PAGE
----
While I understand it is human nature to find a way to attribute or label something as the cause of one's discomfort, I think with all of this, some awareness and introspection is always helpful. I would encourage people to always ask what caused you to think and act in a certain way. It is always helpful to gain more clarity into the automatic thoughts we have and the assumptions that come with it. Once again, this isn't trying to guilt-trip anyone, we all have made assumptions at one point or another, but I think during times like these, it's helpful to take a closer and second look at them. I believe the vast majority of people have no malicious intent, but when everything in our world is going through so many unknowns, we rely on shortcuts (schemas) to help us simplify our lives, sometimes at the cost of accuracy. Not to get too longwinded, but I hope this once again gives some food for thought.

I also wanted to also endorse that there is a support group for those having experiences of these matters above. It will be running at 9 am EST on Tuesdays with Ashleigh Hala director of wellness and prevention. I will also be there as a supporting member and hope that we can be a processing place for those that would like it. As always I welcome any feedback and feel free to contact Counseling and Psychological Services if you have questions.

 -Dr. J

Physical Activity while Sheltering in Place? An Oxymoron

April 2, 2020

Dear Students,

In our current state, physical activity may be the furthest thing from what you may be doing. Routines upended, trying to find a sense of normalcy in these novel times. Yet, we all know that there is a strong link between physical activity and your mood/mental health. A recent study done by Karmel Choi, a research fellow at Harvard T.H. Chan School of Public Health found a 26% decrease in odds for becoming depressed for each major increase in objectively measure physical activity. Great, you probably already knew that, but what do we do in a time where the latest catch phrases are “shelter in place” and “social distancing”.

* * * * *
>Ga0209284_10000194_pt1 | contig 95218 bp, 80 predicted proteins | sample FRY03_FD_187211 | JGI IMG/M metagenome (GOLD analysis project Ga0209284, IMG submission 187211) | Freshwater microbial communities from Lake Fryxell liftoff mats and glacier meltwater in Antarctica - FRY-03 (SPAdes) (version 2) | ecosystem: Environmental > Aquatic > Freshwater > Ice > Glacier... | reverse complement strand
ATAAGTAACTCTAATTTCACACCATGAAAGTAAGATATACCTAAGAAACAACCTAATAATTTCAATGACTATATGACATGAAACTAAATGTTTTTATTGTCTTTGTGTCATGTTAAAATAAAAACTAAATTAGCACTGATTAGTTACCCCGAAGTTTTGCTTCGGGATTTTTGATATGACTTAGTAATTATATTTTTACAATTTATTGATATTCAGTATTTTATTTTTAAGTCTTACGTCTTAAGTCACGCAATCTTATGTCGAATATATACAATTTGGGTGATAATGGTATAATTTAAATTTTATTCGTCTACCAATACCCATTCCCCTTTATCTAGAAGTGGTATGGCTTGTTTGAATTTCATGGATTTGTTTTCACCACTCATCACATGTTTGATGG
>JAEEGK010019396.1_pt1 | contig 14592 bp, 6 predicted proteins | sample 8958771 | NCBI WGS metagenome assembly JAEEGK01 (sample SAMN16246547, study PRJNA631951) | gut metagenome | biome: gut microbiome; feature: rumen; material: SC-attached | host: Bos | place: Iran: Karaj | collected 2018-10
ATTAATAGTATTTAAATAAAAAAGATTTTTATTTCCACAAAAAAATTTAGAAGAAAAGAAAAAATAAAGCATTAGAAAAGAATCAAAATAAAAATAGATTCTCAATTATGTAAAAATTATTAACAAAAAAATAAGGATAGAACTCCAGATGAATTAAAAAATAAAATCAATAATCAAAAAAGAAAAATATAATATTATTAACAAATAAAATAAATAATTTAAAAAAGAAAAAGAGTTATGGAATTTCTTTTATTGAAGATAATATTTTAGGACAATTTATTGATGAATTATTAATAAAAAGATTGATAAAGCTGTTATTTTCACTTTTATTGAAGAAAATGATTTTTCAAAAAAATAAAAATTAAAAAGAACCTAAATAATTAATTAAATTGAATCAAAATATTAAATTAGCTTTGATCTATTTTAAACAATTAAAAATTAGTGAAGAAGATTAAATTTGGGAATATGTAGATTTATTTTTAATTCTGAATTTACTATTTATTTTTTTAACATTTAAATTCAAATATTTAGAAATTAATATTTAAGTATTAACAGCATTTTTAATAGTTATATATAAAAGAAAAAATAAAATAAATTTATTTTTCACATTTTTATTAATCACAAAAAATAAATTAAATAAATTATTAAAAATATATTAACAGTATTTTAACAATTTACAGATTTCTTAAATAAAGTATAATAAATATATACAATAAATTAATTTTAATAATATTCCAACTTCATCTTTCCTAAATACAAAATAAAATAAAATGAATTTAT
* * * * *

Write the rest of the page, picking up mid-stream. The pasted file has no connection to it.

During these times, I would argue that routine takes a backseat and creativity comes to the forefront. I have heard many people, including myself, lose the physical activity routine that we are accustomed too, but as my clinical self has discovered time and time again, the greatest growth comes from discomfort.

For those that don’t know even where to start, know that you don’t have to figuratively hit the ground running. The same study above found that walking briskly for an hour a day has the same protective factors as running. The key is movement versus stagnation. Furthermore, it is possible that you don’t have a full hour to spare in our time of quarantine. Breaking it up throughout your day is perfectly fine. I would like to also emphasize thinking outside the box. There is where creativity comes it. It could be taking a few flight of stairs a day especially if you live in an apartment complex. Since we are not confined indoors, at this point, being outdoors and moving will play dividends to your overall mood.